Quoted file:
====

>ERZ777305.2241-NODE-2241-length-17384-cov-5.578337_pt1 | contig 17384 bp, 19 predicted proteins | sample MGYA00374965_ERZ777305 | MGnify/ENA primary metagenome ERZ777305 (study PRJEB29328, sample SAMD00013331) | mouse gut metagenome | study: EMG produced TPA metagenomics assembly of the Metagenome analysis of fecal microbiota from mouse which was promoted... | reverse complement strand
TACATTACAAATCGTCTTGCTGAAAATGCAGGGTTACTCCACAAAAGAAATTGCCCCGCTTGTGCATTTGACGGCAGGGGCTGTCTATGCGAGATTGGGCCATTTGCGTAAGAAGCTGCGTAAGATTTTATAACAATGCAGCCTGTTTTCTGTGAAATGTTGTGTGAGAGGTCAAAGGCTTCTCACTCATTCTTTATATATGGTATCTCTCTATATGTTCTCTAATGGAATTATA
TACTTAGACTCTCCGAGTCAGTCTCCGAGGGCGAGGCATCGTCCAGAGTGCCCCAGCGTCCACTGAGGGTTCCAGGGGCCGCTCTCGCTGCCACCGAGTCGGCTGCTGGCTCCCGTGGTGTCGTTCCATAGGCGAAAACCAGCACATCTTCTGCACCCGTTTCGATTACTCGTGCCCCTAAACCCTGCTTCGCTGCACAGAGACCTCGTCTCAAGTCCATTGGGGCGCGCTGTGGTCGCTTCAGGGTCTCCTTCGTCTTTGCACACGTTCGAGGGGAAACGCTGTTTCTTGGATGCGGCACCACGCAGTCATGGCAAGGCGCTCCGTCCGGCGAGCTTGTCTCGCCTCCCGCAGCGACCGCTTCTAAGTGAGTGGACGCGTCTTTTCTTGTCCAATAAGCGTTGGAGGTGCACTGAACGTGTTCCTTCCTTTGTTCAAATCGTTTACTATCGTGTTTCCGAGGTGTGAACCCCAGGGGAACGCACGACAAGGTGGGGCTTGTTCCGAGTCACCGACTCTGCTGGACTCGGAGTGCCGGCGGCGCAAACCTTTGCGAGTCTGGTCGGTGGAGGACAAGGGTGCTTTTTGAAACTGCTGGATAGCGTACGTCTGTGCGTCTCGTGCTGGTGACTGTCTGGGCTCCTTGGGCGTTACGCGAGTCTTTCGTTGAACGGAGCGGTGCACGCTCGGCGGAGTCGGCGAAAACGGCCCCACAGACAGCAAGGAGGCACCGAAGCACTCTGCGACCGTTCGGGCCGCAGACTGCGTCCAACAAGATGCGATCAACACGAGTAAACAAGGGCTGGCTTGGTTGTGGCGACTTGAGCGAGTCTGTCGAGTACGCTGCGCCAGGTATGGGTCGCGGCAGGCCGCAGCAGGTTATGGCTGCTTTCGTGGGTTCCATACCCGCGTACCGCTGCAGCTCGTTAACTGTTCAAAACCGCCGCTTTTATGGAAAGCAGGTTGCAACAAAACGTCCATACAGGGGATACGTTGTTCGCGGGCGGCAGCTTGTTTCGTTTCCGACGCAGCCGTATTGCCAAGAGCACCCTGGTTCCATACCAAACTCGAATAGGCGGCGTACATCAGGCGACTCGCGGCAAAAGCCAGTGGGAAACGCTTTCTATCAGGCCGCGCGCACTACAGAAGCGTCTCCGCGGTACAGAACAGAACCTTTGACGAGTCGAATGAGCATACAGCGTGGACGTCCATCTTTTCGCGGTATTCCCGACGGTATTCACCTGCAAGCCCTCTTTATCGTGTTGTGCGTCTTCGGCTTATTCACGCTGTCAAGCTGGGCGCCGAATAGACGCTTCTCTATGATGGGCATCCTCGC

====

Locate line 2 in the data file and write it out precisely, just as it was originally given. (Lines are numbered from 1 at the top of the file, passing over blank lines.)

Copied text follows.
TACATTACAAATCGTCTTGCTGAAAATGCAGGGTTACTCCACAAAAGAAATTGCCCCGCTTGTGCATTTGACGGCAGGGGCTGTCTATGCGAGATTGGGCCATTTGCGTAAGAAGCTGCGTAAGATTTTATAACAATGCAGCCTGTTTTCTGTGAAATGTTGTGTGAGAGGTCAAAGGCTTCTCACTCATTCTTTATATATGGTATCTCTCTATATGTTCTCTAATGGAATTATA